- ALICE [Exasperated, pointing after RICH] While you talk, he's gone!
- MORE And go he should, if he was the Devil himself, until he broke the law!
- ROPER So now you'd give the Devil benefit of law!
- MORE Yes. What would you do? Cut a great road through the law to get after the Devil?
- ROPER I'd cut down every law in England to do that!
- MORE [Roused and excited] Oh? [Advances on ROPER] And when the last law was down, and the Devil turned round on you-where would you hide, Roper, the laws all being flat? [He leaves him] This country's planted thick with laws from coast to coast-man's laws, not God's—and if you cut them down—and you're just the man to do it—d'you really think you could stand upright in the winds that would blow then? [Quietly] Yes, I'd give the Devil benefit of law, for my own safety's sake.
Never a truer word spoken: the rule of law must apply to everyone, and equality before the law was once one of the central tenets of this country. That no longer applies, of course.
But laws, and especially as applied to property rights as Matthew Sinclair highlights.
Poverty doesn't cause civil wars, a weak defence of property rights does
Facinating paper (PDF) out from the World Bank today. Here's the abstract:"Abstract The dominant hypothesis in the literature that studies conflict is that poverty is the main cause of civil wars. We instead analyze the effect of institutions on civil war, controlling for income per capita. In our set up, institutions are endogenous and colonial origins affect civil wars through their legacy on institutions. Our results indicate that institutions, proxied by the protection of property rights, rule of law and the efficiency of the legal system, are a fundamental cause of civil war. In particular, an improvement in institutions from the median value in the sample to the 75th percentile is associated with a 38 percentage points’ reduction in the incidence of civil wars. Moreover, once institutions are included as explaining civil wars, income does not have any effect on civil war, either directly or indirectly."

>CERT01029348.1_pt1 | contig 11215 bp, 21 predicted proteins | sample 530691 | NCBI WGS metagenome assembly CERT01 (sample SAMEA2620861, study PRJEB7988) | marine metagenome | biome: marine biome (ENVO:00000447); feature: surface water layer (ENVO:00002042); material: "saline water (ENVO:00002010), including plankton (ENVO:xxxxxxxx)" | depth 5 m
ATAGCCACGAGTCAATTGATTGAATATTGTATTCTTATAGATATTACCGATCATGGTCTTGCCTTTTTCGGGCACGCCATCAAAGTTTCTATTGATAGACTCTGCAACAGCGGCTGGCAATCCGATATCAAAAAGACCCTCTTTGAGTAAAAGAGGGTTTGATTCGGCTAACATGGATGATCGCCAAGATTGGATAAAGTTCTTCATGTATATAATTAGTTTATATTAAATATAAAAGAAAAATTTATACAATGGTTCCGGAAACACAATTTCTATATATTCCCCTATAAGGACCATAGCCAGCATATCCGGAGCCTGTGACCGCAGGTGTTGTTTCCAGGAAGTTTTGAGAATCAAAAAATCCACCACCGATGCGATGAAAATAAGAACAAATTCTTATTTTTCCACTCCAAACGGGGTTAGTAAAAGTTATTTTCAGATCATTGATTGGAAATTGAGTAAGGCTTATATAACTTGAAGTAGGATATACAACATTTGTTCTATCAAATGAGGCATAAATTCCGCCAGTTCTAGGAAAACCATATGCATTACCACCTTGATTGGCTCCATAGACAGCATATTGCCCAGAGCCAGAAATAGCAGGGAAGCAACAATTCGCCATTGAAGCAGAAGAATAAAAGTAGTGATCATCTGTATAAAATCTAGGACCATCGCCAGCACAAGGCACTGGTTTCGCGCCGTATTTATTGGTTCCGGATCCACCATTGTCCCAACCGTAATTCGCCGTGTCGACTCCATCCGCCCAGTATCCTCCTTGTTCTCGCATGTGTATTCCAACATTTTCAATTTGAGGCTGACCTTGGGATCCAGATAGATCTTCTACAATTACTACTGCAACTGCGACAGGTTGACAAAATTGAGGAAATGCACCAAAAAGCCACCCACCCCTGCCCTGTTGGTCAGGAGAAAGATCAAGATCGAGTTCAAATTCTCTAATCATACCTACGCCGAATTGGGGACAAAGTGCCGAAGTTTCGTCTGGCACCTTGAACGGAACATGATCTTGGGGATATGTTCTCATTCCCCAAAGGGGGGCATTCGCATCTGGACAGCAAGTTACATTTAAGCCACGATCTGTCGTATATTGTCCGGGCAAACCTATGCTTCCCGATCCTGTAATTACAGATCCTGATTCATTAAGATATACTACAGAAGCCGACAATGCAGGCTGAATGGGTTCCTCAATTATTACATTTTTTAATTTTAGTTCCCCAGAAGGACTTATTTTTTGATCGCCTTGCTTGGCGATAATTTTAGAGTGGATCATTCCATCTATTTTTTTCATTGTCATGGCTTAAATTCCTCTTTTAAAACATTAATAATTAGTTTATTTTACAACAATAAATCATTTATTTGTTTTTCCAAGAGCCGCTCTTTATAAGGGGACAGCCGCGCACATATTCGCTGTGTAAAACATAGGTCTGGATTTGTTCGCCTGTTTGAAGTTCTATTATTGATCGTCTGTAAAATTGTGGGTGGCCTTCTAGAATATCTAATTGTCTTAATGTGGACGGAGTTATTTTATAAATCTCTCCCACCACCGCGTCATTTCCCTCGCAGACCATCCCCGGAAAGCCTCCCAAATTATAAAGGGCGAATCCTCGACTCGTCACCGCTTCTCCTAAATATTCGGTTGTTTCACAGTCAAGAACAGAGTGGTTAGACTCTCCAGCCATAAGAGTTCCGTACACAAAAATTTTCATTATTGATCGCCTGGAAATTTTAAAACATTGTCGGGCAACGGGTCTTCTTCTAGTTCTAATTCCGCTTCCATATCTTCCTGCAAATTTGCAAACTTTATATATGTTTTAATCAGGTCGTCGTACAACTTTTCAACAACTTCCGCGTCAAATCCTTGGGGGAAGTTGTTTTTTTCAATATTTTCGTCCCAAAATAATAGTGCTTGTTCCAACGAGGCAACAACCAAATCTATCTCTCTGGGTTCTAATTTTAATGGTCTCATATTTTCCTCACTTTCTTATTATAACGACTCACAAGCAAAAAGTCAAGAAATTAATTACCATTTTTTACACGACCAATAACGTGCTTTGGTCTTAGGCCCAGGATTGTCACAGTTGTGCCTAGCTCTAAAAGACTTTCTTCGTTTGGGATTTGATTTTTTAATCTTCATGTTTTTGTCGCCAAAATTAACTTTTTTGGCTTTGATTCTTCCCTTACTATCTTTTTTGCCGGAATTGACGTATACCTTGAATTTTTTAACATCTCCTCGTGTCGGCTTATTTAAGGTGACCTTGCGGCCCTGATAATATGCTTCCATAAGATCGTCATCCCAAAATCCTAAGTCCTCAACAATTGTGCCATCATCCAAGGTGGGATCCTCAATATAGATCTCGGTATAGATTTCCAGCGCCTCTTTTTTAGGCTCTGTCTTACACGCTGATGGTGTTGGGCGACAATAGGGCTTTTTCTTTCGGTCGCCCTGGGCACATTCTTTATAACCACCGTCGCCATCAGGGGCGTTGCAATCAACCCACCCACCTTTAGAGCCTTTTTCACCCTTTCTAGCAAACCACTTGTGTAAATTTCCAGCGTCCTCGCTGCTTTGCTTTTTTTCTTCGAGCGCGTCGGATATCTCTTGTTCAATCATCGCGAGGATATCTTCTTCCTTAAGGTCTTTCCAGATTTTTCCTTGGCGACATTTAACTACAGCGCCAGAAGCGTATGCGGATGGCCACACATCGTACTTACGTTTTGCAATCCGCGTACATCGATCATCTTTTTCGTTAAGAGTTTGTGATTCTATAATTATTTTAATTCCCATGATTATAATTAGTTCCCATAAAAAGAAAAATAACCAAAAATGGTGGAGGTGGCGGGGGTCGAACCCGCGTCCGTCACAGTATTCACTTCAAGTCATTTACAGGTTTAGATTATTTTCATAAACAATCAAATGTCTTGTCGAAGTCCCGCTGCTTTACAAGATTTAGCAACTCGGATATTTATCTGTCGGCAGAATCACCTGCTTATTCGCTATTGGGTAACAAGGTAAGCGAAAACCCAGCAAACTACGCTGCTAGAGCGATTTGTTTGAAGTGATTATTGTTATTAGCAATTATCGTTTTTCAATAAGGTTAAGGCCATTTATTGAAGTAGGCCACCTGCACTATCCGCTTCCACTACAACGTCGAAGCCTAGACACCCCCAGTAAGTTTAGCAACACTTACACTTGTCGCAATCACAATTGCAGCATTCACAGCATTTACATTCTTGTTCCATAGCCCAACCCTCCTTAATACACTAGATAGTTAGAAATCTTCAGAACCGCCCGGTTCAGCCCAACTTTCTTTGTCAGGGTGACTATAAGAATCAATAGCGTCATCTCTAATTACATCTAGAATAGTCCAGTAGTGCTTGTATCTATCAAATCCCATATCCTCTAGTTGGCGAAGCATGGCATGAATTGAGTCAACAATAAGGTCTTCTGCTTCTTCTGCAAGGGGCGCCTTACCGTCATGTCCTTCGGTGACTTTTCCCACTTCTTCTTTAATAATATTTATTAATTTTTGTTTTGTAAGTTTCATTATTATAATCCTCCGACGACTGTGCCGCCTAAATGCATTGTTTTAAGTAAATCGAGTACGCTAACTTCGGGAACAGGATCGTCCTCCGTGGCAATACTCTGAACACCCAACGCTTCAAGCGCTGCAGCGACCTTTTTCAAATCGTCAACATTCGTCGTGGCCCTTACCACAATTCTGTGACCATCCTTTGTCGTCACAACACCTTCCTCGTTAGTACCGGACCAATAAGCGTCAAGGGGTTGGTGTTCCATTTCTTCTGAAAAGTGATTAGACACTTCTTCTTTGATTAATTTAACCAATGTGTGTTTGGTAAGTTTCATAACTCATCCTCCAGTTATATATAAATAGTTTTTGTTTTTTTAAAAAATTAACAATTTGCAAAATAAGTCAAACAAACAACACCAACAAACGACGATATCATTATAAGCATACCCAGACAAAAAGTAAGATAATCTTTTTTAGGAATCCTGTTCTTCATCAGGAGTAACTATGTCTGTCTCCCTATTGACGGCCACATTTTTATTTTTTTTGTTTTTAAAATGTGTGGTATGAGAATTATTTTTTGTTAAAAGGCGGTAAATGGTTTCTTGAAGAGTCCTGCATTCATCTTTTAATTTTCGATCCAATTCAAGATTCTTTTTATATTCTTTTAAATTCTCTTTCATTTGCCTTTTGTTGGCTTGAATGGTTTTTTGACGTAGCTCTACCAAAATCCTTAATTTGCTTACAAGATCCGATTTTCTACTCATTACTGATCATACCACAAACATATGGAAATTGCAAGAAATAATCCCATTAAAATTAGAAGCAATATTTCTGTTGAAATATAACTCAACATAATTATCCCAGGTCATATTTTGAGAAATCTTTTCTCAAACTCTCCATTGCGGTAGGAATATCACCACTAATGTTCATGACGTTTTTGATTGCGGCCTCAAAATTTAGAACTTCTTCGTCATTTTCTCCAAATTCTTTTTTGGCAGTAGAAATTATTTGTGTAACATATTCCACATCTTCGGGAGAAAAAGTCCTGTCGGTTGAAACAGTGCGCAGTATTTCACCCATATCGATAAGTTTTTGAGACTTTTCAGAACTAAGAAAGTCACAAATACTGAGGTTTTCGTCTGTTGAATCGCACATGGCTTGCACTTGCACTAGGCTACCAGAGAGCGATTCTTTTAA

The implications of this are huge and it looks like the researchers have been pretty careful about putting the right controls in place. The case that a robust defence of property rights, and other liberal economic institutions, should be a priority for developing countries has always been strong thanks to the clear connection to economic growth. However, now we have good reason to think that such institutions aren't just the best route to greater prosperity but also independently prevent the tragedy of civil war.
I was talking about the Libertarian Party on the Wolverhampton Politics Show the other night, and one of the councillors in the studio kept badgering me, trying to push me into making a certain admission. Finally he came out with it.
"So do you or do you not believe in the rule of law?"
I assume that the man had got "libertarian" confused with "libertine", an easy mistake to make if you're an ignorant fuckwit.
Libertarianism is, of course, based firmly on the rule of law, and especially property rights; in fact, property rights are absolutely central to libertarianism. One could argue that they are one of the most important bases of the philosophy; you own your body, and your life and your (justly acquired) property. In other words, your body and your life are seen as your property and libertarianism is based on this fact.